In connection with the anniversary exhibition “Garden by the Sea”, you now can experience something unique: Fritz Syberg’s studio. It is the only building still standing from Willow Farm (Pilegården), which burned down in 1955.
In 1901, Fritz Syberg (1862-1939) visited Johannes Larsen (1867-1961) in Kerteminde. Syberg was deeply moved by the landscape in northeast Funen and wrote on Dec. 13, 1901 to his wife, Anna Syberg, about an old farm in Over Kærby in Drigstrup Parish just outside Kerteminde: “...a large, beautifully situated house with a big apple orchard, for 3000 kr. It’s a hell of a bargain!” Anna and Fritz Syberg bought Willow Farm on Sept.17, 1902 for 2900 kr.
The couple moved there in the autumn of 1902 with three children, and a fourth on its way.
In the midst of the Funen landscape and with the lush garden around him, Syberg lived and worked in what his good friends Johannes V. Jensen and Otto Gelsted called “Sybergland”. In the words of Otto Gelsted: “The sparrows out in the old garden keep right on chirping, the sound blending with the clip-clopping of Syberg’s clogs. Under the centuries-old fruit trees, there is the white and green of Spring Snowflakes (leucojum vernum). Some of the old trees couldn’t stand up to the winter storms and lie fallen on the grass. Looking out over the fields, the poplar hedgerow stretches away into the misty air. We are in Sybergland.”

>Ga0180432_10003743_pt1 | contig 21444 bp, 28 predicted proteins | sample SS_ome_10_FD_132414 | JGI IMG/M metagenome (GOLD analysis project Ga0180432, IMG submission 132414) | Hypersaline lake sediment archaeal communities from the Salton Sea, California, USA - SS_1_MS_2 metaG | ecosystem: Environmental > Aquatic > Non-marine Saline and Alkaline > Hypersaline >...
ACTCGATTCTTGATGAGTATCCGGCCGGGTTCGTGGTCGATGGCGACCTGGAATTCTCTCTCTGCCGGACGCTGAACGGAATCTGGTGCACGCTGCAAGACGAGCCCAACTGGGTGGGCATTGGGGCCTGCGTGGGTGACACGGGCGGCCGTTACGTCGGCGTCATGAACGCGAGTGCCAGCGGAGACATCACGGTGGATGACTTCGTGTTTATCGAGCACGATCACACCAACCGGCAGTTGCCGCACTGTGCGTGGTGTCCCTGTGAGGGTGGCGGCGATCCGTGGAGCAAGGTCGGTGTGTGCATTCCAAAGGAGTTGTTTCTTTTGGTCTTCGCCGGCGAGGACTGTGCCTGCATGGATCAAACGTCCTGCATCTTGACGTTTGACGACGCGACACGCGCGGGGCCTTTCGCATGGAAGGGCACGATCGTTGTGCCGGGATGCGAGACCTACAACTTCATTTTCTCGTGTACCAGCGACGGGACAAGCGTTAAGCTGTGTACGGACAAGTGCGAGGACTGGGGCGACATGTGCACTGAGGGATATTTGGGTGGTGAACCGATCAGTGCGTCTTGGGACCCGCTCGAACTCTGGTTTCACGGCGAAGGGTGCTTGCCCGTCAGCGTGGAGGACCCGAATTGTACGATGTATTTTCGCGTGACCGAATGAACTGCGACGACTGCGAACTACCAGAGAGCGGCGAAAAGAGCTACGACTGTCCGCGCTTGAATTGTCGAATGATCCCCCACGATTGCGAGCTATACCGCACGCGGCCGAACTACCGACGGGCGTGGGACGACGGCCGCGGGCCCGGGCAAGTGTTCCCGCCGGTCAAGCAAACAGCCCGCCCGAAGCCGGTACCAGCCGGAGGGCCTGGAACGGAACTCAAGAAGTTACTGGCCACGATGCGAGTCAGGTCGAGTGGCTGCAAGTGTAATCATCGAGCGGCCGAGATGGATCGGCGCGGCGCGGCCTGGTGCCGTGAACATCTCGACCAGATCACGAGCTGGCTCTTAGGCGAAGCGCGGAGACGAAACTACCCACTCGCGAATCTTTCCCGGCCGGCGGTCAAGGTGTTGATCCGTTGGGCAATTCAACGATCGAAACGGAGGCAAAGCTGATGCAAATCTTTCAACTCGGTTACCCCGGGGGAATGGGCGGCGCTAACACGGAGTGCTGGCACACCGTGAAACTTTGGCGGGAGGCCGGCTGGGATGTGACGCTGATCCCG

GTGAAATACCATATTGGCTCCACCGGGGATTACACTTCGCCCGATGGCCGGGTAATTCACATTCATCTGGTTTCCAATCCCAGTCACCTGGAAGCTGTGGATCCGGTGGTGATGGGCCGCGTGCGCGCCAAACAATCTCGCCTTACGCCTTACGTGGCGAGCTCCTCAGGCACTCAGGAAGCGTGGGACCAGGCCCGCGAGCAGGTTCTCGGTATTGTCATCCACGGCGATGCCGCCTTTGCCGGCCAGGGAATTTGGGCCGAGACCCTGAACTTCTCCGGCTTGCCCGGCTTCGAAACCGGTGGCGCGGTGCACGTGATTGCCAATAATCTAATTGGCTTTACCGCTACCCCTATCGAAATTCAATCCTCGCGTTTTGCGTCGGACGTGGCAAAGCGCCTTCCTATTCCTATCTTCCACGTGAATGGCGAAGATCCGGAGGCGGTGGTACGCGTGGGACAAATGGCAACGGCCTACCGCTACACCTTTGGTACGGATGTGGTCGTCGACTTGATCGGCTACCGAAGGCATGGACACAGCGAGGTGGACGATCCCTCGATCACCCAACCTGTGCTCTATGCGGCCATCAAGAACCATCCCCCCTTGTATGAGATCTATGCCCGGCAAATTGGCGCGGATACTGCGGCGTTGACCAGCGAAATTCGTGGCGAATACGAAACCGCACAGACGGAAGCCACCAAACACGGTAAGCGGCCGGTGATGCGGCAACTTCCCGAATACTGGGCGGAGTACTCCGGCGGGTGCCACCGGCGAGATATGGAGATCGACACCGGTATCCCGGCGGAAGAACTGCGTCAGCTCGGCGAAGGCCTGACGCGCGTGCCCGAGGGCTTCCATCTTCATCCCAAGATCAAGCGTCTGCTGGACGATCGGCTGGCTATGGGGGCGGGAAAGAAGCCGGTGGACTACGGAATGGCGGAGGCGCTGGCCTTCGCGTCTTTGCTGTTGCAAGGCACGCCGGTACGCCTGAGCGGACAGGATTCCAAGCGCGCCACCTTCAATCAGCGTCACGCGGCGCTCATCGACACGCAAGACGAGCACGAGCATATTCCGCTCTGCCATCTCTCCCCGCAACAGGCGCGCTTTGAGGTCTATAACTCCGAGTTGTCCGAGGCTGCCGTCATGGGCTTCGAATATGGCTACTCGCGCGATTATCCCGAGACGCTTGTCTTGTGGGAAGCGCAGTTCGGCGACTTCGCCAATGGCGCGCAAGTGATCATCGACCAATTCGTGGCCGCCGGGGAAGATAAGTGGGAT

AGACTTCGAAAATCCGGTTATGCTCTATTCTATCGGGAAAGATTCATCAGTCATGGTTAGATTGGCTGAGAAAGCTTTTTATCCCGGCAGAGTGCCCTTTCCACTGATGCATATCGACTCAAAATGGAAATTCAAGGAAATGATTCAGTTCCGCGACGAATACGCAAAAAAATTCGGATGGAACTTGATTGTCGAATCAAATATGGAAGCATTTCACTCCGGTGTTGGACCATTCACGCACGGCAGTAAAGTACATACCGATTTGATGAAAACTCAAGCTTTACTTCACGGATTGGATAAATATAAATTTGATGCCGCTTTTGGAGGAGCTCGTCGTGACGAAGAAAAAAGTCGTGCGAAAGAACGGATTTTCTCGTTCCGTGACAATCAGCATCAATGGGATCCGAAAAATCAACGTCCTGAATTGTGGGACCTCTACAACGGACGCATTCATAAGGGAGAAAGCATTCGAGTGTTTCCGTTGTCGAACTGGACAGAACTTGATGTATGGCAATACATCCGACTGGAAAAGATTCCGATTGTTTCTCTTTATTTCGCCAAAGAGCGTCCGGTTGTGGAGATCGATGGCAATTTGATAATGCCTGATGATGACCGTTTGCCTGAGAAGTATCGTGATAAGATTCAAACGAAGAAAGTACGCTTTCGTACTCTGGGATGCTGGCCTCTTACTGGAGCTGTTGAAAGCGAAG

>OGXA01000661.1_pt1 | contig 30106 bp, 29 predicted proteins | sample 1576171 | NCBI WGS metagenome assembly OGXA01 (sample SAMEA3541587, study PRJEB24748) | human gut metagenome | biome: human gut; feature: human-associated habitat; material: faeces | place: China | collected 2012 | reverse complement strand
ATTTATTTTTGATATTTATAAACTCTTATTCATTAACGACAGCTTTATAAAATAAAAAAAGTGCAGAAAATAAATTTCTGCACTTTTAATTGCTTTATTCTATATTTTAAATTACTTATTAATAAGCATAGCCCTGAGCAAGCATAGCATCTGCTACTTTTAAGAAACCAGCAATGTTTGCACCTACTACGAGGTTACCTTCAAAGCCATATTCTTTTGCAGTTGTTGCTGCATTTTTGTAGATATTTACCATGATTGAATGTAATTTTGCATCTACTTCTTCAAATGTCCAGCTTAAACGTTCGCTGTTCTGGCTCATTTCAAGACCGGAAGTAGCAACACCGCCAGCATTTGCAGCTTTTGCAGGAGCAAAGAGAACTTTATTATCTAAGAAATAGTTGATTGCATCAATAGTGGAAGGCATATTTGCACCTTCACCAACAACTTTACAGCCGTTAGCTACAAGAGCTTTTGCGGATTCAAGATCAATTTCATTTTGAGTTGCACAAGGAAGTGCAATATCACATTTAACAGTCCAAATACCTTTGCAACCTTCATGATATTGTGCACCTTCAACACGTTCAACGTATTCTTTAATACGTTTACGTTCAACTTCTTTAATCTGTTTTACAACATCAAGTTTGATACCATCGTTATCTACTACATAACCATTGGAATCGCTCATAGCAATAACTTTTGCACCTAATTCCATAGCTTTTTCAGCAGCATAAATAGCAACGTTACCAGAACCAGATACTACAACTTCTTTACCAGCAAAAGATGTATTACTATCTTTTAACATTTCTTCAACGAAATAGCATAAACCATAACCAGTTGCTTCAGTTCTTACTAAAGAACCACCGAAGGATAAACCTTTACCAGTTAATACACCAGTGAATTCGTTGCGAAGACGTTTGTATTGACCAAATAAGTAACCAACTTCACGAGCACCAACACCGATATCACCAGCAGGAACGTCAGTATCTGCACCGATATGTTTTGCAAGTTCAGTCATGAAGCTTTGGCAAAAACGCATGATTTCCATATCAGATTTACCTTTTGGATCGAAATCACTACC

A short life
Anna Syberg died in 1914, only 44 years old. Fritz was left alone with seven children; the youngest, Rabbe, was only 9 months old. The following year, he married Anna’s sister, Marie. Fritz Syberg remained at Willow Farm until his death in 1939, but as early as 1920, his eldest son, Hans, who was a sculptor, received the deed to the farm.
A tragic fire
In 1938, ownership of the farm was transferred to the next-eldest son, Franz, usually called Trylle. Franz was a composer and lived at Willow Farm with his wife, Gudrun, and their two children until 1955. That was the year Willow Farm burned to the ground, and during the fire, Franz died tragically. Gudrun had a new house built on the foundation, and today it belongs to the housing association called Grønløkken.
Visit Syberg’s studio
Only Syberg’s studio still stands intact, as the most visible sign that an artist family once lived here. Now it will be open to the public, so you can see it.
Syberg’s studio is open on Saturdays and Sundays in June, July and August from 1:00 - 4:00 PM. The address is Sybergs Have 11, 5300 Kerteminde.